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Opinion
The following is presented as part of The Columbian’s Opinion content, which offers a point of view in order to provoke thought and debate of civic issues. Opinions represent the viewpoint of the author. Unsigned editorials represent the consensus opinion of The Columbian’s editorial board, which operates independently of the news department.
 

Letter: Interesting numbers, by George

By Aziz S. Inan, Portland
Published: December 24, 2021, 6:00am

George Washington (Feb. 22, 1732 — Dec. 14, 1799) was an American soldier, statesman and Founding Father who served as the first president of the United States from 1789 to 1797.

Dec. 14, 2021, marked the 222nd anniversary of Washington’s death. Coincidentally, 222 is his birthdate, Feb. 22 (2/22).

Moreover, half of 222 equals 111, and twice the 111th prime number, namely 607, yields 1214 — that is, Dec. 14 (12/14).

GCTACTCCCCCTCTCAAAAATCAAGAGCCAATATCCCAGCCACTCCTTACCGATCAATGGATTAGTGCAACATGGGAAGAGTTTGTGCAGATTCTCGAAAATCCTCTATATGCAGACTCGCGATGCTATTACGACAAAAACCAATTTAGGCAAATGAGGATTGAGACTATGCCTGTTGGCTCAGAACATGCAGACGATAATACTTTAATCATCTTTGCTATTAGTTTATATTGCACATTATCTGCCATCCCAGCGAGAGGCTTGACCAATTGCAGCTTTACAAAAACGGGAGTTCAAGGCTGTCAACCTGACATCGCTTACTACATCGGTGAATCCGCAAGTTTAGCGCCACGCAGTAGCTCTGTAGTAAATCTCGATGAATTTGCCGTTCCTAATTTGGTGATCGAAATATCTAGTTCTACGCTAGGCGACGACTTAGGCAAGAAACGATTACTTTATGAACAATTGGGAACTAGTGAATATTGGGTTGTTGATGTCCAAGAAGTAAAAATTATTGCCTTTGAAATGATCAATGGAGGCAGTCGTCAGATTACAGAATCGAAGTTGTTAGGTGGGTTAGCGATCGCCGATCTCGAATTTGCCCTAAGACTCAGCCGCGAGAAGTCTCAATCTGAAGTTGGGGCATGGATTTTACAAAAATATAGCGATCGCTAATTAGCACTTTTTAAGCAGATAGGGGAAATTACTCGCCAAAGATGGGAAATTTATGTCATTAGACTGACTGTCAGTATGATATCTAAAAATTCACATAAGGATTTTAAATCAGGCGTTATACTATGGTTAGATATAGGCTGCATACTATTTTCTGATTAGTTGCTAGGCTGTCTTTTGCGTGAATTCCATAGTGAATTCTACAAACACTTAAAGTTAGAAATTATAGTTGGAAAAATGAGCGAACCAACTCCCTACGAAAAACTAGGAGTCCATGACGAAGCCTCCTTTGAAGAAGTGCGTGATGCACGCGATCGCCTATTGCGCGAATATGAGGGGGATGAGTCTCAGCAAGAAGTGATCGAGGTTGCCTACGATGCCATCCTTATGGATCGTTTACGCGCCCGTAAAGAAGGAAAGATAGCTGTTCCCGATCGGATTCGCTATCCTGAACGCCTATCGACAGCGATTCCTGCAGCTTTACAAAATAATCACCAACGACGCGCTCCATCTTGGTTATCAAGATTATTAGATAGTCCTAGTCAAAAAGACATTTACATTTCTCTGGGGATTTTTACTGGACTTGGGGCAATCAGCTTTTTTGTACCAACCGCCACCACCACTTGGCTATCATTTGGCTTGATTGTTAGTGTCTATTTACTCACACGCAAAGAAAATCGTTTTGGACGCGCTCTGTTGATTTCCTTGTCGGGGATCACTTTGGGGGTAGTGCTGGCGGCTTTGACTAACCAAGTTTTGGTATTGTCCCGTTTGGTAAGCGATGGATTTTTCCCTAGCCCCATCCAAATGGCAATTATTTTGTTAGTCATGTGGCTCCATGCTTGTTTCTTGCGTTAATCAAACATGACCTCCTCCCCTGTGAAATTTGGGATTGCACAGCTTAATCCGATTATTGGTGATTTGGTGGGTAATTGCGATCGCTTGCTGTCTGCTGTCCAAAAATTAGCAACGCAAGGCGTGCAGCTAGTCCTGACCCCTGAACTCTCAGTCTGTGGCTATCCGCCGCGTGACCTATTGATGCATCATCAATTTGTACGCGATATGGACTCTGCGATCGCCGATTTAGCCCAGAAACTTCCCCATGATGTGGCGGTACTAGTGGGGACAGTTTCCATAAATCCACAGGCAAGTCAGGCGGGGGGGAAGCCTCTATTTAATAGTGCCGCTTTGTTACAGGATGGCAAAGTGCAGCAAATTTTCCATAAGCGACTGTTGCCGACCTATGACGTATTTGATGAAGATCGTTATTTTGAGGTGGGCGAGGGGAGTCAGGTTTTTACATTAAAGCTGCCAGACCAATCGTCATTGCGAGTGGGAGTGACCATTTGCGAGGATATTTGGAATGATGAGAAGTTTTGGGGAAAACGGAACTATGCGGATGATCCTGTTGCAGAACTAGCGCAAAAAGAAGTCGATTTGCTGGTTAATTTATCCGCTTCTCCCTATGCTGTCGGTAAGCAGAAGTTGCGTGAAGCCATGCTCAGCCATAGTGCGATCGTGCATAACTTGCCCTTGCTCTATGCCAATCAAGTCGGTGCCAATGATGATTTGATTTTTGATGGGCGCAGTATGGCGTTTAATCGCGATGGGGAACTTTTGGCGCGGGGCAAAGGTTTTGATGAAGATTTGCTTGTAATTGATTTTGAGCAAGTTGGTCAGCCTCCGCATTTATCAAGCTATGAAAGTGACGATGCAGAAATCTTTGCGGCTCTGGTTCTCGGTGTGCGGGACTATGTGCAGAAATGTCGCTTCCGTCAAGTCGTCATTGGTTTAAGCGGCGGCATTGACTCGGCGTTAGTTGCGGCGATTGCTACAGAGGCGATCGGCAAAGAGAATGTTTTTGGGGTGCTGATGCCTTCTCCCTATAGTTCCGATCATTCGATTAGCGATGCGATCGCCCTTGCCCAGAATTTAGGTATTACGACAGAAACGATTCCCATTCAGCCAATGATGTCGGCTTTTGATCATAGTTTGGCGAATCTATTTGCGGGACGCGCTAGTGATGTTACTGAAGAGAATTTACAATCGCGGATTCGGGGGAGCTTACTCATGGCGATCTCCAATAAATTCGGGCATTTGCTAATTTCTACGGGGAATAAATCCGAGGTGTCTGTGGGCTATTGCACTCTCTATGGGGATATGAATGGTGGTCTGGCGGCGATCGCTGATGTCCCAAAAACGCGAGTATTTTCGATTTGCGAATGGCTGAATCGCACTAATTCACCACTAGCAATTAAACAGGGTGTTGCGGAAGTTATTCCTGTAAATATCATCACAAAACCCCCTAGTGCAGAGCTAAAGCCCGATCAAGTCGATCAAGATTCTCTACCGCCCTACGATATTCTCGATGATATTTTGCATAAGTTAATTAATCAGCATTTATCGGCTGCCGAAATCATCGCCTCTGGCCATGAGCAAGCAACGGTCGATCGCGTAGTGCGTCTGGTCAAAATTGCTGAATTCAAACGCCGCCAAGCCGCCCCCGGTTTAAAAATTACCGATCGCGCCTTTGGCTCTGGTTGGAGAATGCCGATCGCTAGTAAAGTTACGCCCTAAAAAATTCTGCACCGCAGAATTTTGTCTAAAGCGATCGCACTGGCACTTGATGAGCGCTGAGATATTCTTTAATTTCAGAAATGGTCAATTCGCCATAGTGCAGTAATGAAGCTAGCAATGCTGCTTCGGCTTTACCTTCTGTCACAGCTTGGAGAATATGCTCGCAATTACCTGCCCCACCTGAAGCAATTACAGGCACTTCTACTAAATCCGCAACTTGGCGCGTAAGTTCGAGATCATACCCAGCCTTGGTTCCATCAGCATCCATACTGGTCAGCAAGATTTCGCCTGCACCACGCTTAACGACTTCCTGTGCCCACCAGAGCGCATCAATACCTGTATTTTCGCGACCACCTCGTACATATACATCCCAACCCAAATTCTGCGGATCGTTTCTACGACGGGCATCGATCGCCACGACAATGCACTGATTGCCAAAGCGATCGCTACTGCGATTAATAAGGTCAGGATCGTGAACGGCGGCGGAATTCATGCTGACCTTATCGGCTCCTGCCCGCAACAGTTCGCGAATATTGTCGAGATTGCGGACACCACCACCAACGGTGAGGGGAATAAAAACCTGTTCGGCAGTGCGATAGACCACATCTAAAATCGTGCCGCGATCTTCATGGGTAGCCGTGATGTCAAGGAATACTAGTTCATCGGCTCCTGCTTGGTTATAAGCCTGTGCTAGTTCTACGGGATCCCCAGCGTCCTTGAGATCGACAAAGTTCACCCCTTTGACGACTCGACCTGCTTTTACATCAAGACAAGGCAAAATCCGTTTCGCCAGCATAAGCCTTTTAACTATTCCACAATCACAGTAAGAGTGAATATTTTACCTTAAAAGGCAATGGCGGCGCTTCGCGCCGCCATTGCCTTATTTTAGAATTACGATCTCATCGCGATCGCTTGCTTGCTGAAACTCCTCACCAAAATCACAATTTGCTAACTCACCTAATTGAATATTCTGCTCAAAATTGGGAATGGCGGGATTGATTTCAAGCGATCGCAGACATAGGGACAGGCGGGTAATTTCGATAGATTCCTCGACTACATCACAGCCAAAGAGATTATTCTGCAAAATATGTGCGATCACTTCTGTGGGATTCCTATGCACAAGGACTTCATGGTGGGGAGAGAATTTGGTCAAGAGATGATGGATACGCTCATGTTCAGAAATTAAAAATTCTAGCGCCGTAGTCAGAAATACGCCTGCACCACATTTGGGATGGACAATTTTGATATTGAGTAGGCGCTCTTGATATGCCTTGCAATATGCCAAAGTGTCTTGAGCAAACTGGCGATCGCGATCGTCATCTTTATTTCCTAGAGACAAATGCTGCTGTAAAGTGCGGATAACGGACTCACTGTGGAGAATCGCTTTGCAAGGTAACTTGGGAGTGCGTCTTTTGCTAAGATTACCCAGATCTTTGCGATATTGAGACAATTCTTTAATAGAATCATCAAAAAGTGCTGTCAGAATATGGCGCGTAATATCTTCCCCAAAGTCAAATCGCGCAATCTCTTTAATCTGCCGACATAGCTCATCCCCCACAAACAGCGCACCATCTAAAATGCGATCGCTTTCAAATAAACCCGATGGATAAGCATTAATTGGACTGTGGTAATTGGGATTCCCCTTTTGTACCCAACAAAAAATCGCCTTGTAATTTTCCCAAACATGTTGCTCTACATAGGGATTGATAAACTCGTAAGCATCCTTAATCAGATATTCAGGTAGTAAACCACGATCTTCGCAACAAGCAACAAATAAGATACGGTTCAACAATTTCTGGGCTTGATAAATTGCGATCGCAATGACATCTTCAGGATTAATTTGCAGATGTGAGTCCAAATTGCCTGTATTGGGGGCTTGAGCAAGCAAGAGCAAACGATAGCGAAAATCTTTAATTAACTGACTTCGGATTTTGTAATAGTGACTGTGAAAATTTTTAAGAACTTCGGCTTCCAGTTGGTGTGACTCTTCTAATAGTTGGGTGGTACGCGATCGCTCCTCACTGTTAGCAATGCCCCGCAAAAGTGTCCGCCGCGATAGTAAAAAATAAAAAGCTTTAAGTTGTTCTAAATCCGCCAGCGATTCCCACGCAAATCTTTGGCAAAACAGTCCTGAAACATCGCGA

Furthermore, the reverse of 2021, namely 1202, equals 2 x 601, and 2 and 601 are the first and 110th prime numbers. Interestingly, 1 and 110 added up results in 111, and again, twice 111 equals 222.

Additionally, if 12142021 is split as 12, 14, 20 and 21, the sum of these numbers equals 67, the age at which Washington died.

Washington’s 290th birthday next year, expressed as 2/22/22, will be a special five-digit palindrome date. Note that the date 2/22/22 repeats every century.

Also, his 290th birthday written in full as 02/22/2022 is interesting, because its left half and right half are made of the same digits in different order.

Washington’s 488th birthday in 2220, written as 02/22/2220, will be an eight-digit palindrome date.

Lastly, Washington’s 490th birthday, expressed as 2/22/2222, will be a very rare seven-digit palindrome date.

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